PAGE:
Didi Chxuing is making big changes to Hitch, its inter-city carpooling service, following the murder of a passenger at the hands of a driver earlier this month.
Last week, Didi — China’s dominant ride-hailing service by some margin — expressed its “deep remorse” for the murder, and suspended Hitch for a week to conduct a review of the service.
Hitch, as the name suggests, is a hitchhiking-style service that groups people who are headed in the same direction together. Unlike Didi’s other services, it isn’t commercial; passengers give the driver their share of fuel and any other costs they want to cover. That makes it affordable and hugely popular, but it has also made the service less professional than Didi’s other modes of transport. Indeed, many in China have claimed the service is ‘sleazy,’ with many comments left about passenger appearances, particularly those who are female.
The primary change will see Hitch available limited to daytime when the service resumes, with no new rides able to start between the hours of 10pm and 6am.
In an apparent nod to the unsavory elements, Didi is scrubbing all Hitch driver and passenger reviews and ratings. Personal information for users will no longer be public, and profile photos will be replaced by generic images, Didi said.
Beyond Hitch, Didi is also making changes to its driver authentication program.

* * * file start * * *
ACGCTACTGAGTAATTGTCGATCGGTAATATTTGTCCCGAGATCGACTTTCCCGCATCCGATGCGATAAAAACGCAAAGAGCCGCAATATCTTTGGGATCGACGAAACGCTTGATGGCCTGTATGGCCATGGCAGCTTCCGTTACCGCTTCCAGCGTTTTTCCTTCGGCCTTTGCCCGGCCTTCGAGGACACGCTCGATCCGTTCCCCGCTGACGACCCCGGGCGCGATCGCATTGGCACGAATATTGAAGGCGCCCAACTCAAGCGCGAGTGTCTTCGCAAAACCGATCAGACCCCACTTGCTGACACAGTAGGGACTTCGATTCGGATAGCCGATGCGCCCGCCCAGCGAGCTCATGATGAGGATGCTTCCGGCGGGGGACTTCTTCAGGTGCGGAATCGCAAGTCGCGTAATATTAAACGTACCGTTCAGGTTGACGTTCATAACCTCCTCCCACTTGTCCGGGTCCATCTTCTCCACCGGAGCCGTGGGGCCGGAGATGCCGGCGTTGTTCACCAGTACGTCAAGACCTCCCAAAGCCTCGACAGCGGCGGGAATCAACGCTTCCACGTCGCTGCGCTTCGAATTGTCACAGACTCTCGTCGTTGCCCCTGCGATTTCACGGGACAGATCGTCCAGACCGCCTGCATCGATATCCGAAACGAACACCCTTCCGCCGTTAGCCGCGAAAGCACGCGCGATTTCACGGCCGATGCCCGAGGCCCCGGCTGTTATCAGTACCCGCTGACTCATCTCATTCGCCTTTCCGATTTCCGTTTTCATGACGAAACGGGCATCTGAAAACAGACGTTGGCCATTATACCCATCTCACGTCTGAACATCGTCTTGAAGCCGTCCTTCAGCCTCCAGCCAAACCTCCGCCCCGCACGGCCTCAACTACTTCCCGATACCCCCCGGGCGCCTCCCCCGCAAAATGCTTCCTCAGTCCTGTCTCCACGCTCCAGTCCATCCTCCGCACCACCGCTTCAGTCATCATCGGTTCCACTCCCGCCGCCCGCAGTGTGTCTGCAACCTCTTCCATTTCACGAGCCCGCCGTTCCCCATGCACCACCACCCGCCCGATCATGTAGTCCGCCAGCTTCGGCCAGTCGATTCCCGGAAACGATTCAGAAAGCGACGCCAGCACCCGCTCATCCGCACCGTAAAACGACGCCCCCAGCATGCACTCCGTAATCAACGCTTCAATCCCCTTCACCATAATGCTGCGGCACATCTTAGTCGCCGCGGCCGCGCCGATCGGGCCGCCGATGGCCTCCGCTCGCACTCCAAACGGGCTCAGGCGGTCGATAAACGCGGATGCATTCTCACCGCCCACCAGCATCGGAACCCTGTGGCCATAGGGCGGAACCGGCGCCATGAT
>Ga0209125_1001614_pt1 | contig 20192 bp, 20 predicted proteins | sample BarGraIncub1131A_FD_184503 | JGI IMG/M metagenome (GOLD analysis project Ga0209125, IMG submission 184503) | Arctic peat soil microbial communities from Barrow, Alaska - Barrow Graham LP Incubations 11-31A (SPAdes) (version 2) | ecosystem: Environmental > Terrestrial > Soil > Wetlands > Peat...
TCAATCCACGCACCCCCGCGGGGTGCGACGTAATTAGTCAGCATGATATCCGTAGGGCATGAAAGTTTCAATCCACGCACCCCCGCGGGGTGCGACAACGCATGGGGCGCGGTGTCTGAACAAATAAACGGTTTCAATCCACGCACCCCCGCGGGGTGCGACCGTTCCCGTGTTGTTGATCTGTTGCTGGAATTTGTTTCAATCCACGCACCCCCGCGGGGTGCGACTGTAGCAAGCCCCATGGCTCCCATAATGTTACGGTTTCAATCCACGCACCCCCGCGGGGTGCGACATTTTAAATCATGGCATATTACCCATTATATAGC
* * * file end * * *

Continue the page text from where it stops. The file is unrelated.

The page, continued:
That’s down, in a large part, to the fact that the suspect in the murder of the passenger was not a verified Didi driver. He was able to use the app (on more than one occasion) by taking the smartphone belonging to his father, who is a verified Didi driver. Didi’s facial recognition technology, which verifies a driver’s identity before granting them access to the service, failed in this instance — Didi said it was “defective” that day.
Didi is closing down the option for its drivers to use other people’s cars with their permission, and implementing a “zero tolerance policy” on matching cars with their registered owners — a strange loophole that drew concern.
The Didi service added an SOS button two years ago, and now it is aiming to refine that further by introducing automatic audio recording which is passed in real-time to a customer support agent once an SOS is activated. The firm said it is also weighing up adding video in the future. Conscious of privacy concerns, the company said the audio would be stored remotely, not on a passenger’s device, and deleted within 72 hours if not needed for longer.
“We understand that not everyone is comfortable with having their trips recorded. Additional user authorization may also be needed if in-vehicle video monitoring were to be introduced in the future,” the company said.
“Nevertheless, this could be a most effective means to enhance safety standards, and to ensure adequate evidence support for potential dispute resolution,” Didi added. “Would this be an acceptable solution in the eyes of our users?”
That’s one of a series of questions put out by Didi, which said it will solicit opinions for potential safety measures. The company said it has booked “proactive consultation sessions with relevant authorities and experts” and it will also put out a call for comment on its social media channels.
Didi is facing pressure from rival Meituan Dianping, which started out in local services but recently introduced ride-sharing services and moved into dockless bikes with the acquisition of Mobike.
This is not the first time that Didi, which became China’s single-largest ride-hailing company when it bought out Uber’s local business in 2016, has dealt with the murder of a customer. Two years ago, a woman in Shenzhen was robbed and murdered by a Didi driver.
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